There were 37 eyes in 20 gauge group, 55 eyes in 23 gauge group, and 50 eyes in 25 gauge group. The 3 groups had similar baseline characteristic in terms of age, gender, stage of MH, preoperative VAs, and preoperative lens status (Table 1). Preoperative VA medians were 0.80 (20/126), range 0.30-2.30 (20/40-count fingers at 1 feet) in 20 gauge group, 0.70 (20/100), range 0.18-1.82 (20/30-count fingers at 3 feet) in 23 gauge group, and 0.60 (20/80), range 0.40-1.70 (20/50- count fingers at 4 feet) in 25 gauge group. A total of 31 patients achieved 2 years of follow-up (83.7 %) in 20 gauge group, 30 patients achieved 2 years of follow-up (54.5 %) in 23 gauge group, and 34 patients achieved 2 years of follow-up (68 %) in 25 gauge group.

Table 1 Baseline patients demographics for different gauge groups

Visual and anatomical outcomes

In the 20 gauge group, the medians postoperative VAs were 20/110; range, 20/20 to count finger at 2 feet (p = 0.883) at 6 months, 20/60; range, 20/20 to count finger at 2 feet (p = 0.004) at 1 year, and 20/50; range, 20/20 to count finger at 2 feet (p = 0.001) at 2 years. In the 23 gauge group, the medians postoperative VAs were 20/80; range, 20/25 to count finger at 2 feet (p = 0.026) at 6 months, 20/69; range, 20/25 to count finger at 6 feet (p = 0.018) at 1 year, and 20/55; range, 20/20 to count finger at 5 feet (p = 0.001) at 2 years. In 25 gauge group, the medians postoperative VAs were 20/76; range, 20/20 to count finger at 2 feet (p = 0.192) at 6 months, 20/40; range, 20/20 to count finger at 5 feet (p < 0.001) at 1 year, and 20/40; range, 20/20 to count finger at 5 feet (p < 0.001) at 2 years. In the 3 groups the VA improved significantly at 1, and 2 years after PPV compared to preoperative VA.

One year postoperative VA (median) was significantly better than 6 months postoperative VA (median) in 20 gauge PPV, and 25 gauge PPV group but in 23 gauge the VA improvement was not statistically different (Table 2).

Table 2 Comparison in VA improvement postoperative 6 months and 1 year, and 1 year and 2 years in each gauge

Two years postoperative VA (median) was significantly better than 1 year postoperative VA (median) in 23 gauge. However, in 20, and 25 gauge PPV groups the VA improvement was not statistical different (Table 2).

Comparison between the 3 groups at 6 months and 2 years, the median VAs did not differ statistically between the 3 groups 20/110, 20/80, and 20/76 at 6 months and 20/50, 20/55, and 20/40 at 2 years, p = 0.570, and p = 0.054 respectively. At 1 year, the median postoperative VAs were statistically different between 20, 23, 25 gauge groups, 20/60, 20/69, 20/40 respectively with p = 0.005. Follow-up tests were conducted to evaluate pairwise differences the 3 groups (comparing 20, 23 gauge group, 20, 25 gauge group, and 23, 25 gauge group), controlling for type I error across the tests among the groups by using Bonferroni approach. The results showed there was no statistically difference between 20 gauge group and 23 gauge group (p = 0.145), and between 20 gauge group and 25 gauge group (p = 0.073). However, the results showed there was statistically significant difference between 23 gauge group and 25 gauge group (p = 0.002) (Fig 1).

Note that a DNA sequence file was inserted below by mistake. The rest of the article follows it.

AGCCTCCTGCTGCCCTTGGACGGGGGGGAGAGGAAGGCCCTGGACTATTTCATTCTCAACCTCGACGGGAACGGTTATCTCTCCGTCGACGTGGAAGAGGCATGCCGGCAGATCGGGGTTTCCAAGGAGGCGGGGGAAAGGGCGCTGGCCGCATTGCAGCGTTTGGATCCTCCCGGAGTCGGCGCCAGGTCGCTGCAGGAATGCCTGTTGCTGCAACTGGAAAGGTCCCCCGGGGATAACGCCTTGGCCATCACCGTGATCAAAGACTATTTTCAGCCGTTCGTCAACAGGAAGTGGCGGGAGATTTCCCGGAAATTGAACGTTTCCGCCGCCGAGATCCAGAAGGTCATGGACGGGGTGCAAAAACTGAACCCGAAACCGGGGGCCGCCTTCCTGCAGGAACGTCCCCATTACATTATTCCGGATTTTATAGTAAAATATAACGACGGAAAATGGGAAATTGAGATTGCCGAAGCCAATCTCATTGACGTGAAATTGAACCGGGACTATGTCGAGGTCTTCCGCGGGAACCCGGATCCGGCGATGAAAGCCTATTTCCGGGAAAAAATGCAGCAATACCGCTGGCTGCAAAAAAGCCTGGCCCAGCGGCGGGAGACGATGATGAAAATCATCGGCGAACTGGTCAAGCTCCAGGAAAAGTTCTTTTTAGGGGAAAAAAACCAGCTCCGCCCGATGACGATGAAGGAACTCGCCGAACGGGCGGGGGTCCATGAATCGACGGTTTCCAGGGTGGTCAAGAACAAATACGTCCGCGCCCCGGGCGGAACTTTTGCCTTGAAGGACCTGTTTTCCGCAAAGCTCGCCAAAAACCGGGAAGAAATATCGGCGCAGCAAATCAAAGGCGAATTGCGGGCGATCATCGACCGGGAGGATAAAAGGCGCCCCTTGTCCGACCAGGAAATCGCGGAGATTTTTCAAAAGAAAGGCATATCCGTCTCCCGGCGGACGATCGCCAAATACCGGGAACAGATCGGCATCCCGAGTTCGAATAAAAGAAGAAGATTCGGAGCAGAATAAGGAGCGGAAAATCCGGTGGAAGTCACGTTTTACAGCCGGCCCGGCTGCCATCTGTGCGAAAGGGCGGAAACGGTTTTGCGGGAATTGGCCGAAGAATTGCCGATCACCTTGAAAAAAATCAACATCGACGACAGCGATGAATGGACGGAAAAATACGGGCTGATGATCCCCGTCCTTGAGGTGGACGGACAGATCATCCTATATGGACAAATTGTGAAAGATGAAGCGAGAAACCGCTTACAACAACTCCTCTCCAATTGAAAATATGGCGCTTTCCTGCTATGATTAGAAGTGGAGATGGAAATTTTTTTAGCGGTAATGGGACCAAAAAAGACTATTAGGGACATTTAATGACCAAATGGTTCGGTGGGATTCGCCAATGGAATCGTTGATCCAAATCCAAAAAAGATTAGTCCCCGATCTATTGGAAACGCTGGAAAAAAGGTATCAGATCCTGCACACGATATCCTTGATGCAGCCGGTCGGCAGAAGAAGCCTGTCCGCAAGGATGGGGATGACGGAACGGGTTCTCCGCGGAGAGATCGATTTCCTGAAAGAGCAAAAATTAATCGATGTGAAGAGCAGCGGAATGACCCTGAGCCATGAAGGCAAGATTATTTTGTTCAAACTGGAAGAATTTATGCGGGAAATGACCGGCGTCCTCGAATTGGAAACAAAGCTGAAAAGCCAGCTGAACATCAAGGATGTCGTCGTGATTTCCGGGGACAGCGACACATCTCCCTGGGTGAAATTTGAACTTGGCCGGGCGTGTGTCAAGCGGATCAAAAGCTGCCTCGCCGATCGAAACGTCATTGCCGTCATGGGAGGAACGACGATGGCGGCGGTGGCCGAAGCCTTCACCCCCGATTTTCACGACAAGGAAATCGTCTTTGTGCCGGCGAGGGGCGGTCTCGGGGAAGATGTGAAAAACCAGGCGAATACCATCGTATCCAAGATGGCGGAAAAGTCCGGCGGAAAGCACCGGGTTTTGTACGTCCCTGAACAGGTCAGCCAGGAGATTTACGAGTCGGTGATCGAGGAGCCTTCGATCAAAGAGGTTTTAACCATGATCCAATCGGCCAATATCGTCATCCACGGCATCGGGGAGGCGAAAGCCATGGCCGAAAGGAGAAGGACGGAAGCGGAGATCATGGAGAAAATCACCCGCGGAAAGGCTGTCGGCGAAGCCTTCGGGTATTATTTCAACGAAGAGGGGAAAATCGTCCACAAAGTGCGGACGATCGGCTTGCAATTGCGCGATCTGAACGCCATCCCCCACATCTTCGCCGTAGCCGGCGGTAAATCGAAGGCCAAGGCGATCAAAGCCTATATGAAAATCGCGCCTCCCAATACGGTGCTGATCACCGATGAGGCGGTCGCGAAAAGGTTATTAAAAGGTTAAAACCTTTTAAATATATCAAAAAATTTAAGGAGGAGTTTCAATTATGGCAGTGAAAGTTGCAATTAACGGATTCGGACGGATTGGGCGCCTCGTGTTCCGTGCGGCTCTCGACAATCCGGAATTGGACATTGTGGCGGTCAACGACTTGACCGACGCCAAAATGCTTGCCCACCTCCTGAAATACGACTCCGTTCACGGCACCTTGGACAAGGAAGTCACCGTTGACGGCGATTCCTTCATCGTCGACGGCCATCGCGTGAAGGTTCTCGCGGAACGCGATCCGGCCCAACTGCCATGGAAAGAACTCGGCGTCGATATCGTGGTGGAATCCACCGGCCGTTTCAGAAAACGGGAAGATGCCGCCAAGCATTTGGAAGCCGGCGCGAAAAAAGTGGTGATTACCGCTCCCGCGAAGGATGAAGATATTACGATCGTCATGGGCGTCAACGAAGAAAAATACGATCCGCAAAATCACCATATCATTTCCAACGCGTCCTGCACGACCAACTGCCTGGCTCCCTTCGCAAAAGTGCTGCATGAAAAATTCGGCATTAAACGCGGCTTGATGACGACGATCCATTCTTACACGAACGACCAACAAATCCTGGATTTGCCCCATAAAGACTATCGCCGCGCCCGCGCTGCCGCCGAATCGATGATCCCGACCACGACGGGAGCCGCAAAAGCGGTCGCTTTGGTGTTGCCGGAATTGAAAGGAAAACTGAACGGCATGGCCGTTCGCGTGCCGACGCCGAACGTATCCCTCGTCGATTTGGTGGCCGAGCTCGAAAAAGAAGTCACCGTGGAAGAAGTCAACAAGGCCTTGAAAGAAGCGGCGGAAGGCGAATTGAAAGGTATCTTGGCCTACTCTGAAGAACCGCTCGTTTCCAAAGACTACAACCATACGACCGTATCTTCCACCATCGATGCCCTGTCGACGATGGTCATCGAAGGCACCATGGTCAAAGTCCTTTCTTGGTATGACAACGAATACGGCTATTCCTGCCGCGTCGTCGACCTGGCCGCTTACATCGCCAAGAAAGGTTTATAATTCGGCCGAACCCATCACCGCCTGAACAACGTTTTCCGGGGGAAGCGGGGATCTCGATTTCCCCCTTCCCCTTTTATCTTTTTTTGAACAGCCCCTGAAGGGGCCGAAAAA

Fig. 1
figure 1

Graph showing preoperative and postoperative logarithm of minimal angle of resolution (logMAR) visual acuity (median) in 20, 23, or 25 gauge vitrectomy systems

General linear model/ Analysis of Covariance conducted for factors that would be expected to bias the visual acuity difference between the 3 groups of vitrectomy at 1 year. The results showed no statistically significant difference (p = 0.136) when the post-operative 1 year lens status was adjusted. Cataract changes were recorded at 1 year after surgery as the following 9 patients (25.7 %) in 20 gauge group, 21 patients (43.8 %) in 23 gauge group, and 11 patients (23.4 %) in 25 gauge group with P = 0.070. At 2 years, 27 patients (84.4 %) were pseudophakic in 20 gauge group, 27 patients (79.4 %) were pseudophakic in 23 gauge group, and 37 patients (94.9 %) in 25 gauge group with P = 0.138 (Fig. 2).

Fig. 2
figure 2

Graph showing Lens Status at 1 and 2 years postoperatively in eyes treated with 20, 23, or 25 gauge PPV systems

Successful primary anatomical closure of MH was achieved in majority of eyes in each of the 3 groups. The MH was closed in 32 of 37 eyes (86.5 %) underwent 20 gauge PPV, 53 of 55 eyes (96.4 %) underwent 23 gauge PPV, and 46 of 50 eyes (92 %) underwent 25 gauge PPV. The difference in MH closure between the 3 groups was not statistically significant (p = 0.220) (Fig. 3).

Fig. 3
figure 3

Graph showing Macular hole status in different types of PPV systems after single surgery

For the eyes in which MH was closed successfully, VA was 20/63 or better in 63.6 % of 20 gauge PPV group, 55.5 % in 23 gauge PPV group, and 79.4 % in 25 gauge PPV group at 2 years follow-up visit (Table 3). 10.2 % of all eyes which MH closed achieved vision of 20/20, and 71.4 % achieved visual acuity better than 20/64.